Over the years, he has conducted several exhibitions at local schools and colleges, and he has generally found students interested in learning more about the pictures he displays. He said that instead of the religious pull of the temples, these youngsters are drawn in by the amazing artistic and aesthetic appeal of the temple architecture and sculpture. He has witnessed youngsters being in awe of the genius of their ancestors when they are shown some specific examples and given careful explanation. This, he believes, can be a great way for Indian youth to gain a good appreciation of the spirit of Indian culture.
Ms. Shruti Ramteke, who is herself a photography enthusiast, brought up some specific questions about particular aspects or considerations which must be kept in mind when photographing a sculpture, especially one which has quite intricate work. She also asked if there are some distinct differences between Heritage photography and other forms of photography.
“On the physical plane it is in beauty that the Divine expresses Himself.”(The Mother, CWM, Vol. 12, p. 232)
A thoughtful exposure to our culture’s artistic heritage and an overall development of aesthetic sensibility and artistic appreciation are important parts of any meaningful education. In the age of smartphones with photography becoming available at fingertips, it has become more important that those youngsters interested in exploring photography as an art-form and a possible vocation are shown this possibility that photography can also become a great medium to go deeper into one’s cultural roots and in the process discover and reveal (for oneself and for others) the rich artistic and aesthetic traditions that we have inherited. In this regard, Mr. Jagdhish’s work makes a significant contribution.
He pointed out that many youngsters are also drawn to nature photography. And if one pursues this passion sincerely it gradually makes one more sensitive to and appreciative of the delicate ecological balance that we all must preserve and protect. In this sense, photography can be an important medium to help people become more aware of their responsibility toward nature. Mr. Jagdhish reminded that the role of photography in facilitating conservation and preservation of our natural and cultural heritage should be fully appreciated.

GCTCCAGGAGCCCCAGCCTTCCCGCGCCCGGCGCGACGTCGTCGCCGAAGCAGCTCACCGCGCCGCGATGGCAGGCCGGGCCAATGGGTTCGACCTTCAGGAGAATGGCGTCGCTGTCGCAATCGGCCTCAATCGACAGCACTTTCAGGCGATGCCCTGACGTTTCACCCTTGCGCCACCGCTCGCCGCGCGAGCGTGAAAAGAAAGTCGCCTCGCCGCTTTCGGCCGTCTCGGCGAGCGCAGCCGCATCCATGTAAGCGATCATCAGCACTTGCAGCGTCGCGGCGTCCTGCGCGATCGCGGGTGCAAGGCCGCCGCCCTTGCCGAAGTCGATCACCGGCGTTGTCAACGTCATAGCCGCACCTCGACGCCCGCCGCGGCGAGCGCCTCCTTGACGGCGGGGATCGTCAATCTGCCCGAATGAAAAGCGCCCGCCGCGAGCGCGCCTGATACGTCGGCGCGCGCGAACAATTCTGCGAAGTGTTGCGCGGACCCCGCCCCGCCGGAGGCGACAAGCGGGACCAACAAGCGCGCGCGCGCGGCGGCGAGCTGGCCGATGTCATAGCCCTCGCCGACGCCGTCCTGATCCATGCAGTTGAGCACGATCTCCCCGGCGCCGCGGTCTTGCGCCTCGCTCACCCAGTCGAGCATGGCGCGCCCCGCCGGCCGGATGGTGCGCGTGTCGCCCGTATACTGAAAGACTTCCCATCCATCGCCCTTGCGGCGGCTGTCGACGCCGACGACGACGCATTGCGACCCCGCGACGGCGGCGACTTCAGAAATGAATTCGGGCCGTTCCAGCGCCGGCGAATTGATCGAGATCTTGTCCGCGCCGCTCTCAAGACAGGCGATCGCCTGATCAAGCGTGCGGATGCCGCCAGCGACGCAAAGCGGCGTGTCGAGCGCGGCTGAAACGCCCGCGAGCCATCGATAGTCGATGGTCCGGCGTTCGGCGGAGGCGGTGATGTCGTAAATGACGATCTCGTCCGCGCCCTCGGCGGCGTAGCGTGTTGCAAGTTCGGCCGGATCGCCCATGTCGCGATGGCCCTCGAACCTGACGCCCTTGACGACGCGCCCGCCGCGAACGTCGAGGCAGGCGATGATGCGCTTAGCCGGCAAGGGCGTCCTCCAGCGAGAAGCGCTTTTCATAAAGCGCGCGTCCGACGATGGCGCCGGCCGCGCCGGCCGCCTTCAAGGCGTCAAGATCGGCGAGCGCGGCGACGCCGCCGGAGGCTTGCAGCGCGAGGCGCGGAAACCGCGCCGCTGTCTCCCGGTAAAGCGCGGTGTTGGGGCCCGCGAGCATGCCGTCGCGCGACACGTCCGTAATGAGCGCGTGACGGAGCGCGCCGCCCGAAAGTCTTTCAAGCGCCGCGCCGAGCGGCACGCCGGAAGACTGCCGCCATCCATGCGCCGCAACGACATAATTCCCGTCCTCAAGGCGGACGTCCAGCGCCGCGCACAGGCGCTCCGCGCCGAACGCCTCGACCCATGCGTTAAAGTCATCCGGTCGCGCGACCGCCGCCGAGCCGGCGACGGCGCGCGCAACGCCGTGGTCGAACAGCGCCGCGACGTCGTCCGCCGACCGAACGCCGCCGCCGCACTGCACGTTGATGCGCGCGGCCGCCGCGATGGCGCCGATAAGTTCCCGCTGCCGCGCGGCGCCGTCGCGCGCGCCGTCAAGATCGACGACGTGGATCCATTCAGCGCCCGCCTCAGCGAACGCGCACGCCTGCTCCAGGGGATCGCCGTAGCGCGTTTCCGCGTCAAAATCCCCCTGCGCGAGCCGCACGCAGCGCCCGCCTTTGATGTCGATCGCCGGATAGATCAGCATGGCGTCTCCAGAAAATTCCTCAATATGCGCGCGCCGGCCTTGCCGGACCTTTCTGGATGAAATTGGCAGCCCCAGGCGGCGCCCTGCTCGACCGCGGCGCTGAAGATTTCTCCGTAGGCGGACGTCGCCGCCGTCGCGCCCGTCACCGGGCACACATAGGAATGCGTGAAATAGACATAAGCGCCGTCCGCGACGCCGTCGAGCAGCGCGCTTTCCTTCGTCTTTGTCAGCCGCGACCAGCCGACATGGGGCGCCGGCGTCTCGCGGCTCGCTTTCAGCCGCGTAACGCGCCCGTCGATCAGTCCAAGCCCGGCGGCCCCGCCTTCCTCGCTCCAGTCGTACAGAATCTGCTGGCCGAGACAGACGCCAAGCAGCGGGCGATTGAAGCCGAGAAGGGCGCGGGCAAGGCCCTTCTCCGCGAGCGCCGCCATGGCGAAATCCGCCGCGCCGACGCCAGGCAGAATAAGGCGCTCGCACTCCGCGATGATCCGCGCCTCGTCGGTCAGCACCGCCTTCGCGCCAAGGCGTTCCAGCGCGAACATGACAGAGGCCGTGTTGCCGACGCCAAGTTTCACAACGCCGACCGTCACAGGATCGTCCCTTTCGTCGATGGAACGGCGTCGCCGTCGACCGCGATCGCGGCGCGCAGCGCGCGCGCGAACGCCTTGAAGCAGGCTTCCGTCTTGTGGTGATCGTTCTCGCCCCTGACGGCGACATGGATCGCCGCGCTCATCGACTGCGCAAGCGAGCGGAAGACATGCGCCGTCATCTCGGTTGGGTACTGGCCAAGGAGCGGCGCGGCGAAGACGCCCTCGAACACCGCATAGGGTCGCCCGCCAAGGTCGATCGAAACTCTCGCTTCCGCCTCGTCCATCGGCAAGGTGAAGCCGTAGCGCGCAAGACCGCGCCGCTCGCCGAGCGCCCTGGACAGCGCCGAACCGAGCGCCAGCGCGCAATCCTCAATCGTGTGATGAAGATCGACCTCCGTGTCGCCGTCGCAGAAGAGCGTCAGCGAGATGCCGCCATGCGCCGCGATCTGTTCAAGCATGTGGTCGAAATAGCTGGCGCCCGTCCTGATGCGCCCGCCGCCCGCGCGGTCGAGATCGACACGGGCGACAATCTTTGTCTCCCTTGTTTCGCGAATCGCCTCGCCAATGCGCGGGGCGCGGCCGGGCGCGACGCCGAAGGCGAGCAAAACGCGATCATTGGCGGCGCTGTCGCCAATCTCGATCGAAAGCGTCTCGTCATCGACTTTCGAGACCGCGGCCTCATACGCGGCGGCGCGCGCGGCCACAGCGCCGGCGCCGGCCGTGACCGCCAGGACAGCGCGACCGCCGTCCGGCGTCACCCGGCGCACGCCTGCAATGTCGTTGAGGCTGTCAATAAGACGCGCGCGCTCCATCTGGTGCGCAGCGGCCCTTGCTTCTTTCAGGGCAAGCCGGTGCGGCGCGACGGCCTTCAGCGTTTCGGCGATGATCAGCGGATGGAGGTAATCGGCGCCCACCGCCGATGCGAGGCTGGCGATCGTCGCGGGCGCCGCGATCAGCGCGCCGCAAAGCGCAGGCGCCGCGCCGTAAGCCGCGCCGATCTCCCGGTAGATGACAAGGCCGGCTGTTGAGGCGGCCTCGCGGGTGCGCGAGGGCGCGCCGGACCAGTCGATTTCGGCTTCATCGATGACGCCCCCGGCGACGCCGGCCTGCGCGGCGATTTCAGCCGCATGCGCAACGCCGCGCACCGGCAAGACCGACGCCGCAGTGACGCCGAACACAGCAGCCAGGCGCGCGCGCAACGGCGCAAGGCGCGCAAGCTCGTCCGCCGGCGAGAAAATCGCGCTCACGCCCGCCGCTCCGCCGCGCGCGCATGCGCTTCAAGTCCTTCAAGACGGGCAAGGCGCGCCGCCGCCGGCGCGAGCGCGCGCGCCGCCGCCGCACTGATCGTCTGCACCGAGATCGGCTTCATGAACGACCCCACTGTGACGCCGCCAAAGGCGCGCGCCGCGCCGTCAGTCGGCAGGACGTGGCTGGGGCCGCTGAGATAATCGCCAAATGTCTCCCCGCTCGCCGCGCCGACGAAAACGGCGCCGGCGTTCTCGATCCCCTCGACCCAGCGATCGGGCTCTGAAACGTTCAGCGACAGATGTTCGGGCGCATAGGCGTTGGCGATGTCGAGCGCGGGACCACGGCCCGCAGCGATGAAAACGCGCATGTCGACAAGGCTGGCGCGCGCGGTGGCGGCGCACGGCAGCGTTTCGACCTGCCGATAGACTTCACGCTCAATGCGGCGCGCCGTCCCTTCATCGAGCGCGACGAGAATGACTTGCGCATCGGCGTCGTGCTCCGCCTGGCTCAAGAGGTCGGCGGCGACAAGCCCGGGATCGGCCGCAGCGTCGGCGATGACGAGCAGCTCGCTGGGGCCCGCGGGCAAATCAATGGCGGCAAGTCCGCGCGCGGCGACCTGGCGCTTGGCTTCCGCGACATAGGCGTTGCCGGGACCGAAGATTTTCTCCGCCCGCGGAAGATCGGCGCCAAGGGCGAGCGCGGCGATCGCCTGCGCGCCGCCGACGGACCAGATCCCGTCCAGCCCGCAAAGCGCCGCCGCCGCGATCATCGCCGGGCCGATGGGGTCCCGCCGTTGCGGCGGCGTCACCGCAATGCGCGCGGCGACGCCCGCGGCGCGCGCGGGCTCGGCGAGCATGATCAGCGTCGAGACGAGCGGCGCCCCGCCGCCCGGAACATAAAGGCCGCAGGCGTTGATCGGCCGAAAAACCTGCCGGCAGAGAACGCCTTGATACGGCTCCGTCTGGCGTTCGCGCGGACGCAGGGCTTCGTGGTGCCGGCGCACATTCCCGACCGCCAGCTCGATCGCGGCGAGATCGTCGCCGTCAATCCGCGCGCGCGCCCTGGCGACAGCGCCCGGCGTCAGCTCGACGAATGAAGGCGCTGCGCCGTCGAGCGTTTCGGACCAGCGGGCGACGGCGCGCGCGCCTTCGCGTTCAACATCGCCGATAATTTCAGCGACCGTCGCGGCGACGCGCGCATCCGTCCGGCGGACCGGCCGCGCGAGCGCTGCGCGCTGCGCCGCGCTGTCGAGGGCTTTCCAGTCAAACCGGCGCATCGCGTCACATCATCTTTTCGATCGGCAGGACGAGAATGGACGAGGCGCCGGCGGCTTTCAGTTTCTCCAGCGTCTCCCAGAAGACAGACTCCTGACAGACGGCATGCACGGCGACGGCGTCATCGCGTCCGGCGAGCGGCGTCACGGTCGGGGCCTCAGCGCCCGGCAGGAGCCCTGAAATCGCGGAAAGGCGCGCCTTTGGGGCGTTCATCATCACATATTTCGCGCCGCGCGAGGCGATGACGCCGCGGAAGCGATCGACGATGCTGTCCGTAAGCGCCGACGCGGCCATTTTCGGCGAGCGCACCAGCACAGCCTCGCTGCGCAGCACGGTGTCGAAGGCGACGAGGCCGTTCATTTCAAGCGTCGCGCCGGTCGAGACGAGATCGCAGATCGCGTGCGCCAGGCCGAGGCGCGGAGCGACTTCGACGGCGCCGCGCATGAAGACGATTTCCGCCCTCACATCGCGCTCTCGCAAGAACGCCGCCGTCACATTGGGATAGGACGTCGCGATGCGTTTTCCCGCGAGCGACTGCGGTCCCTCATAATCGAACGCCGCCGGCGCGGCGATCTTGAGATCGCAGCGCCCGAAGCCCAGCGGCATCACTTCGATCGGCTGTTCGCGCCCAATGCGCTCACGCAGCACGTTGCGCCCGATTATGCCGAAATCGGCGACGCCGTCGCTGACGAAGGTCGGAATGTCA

Today as more and more young people are choosing to pursue a vocation which is more aligned with their creative interests rather than merely a consideration toward financial and/or social success, listening to Mr. Madhu Jadhish’s account of his work as an engineer-turned-photographer is inspiring.
Watch the full conversation here:
About our Guest:
Mr. Madhu Jagdhish is a heritage, wildlife and nature photography enthusiast. He has travelled far and wide across the country as well as abroad pursuing his passion and documenting the magnificent beauty and richness of cultural and natural heritage of humanity. One of his main interests remains capturing on camera the grandeur of Indian temple architectural and sculptural heritage. He superbly brings out the unique elegance and rich details and artistry of the Indian sculptural tradition spread across various parts of the country.
Mr. Jagdhish has participated in various state and national level exhibitions, winning several accolades. His photographs have been published in several leading Tamil magazines. He has also been interviewed on Television for his significant work on documenting Indian temple heritage. He has also conducted several exhibitions at schools and colleges, giving the young Indians a much-needed exposure to the richness and beauty of Indian architecture and sculpture. He regularly showcases his work on Facebook at his page @madhujagdishsculptureenthusiast
While photography remains his real passion, Mr. Madhu Jagdhish also has a graduate degree in engineering and owns a software development consultancy business. He also runs a computer education centre and has trained more than 1000 students.
Check out more such insightful conversations HERE.
~ Video editing: Shruti Ramteke
~ Poster design: Bharath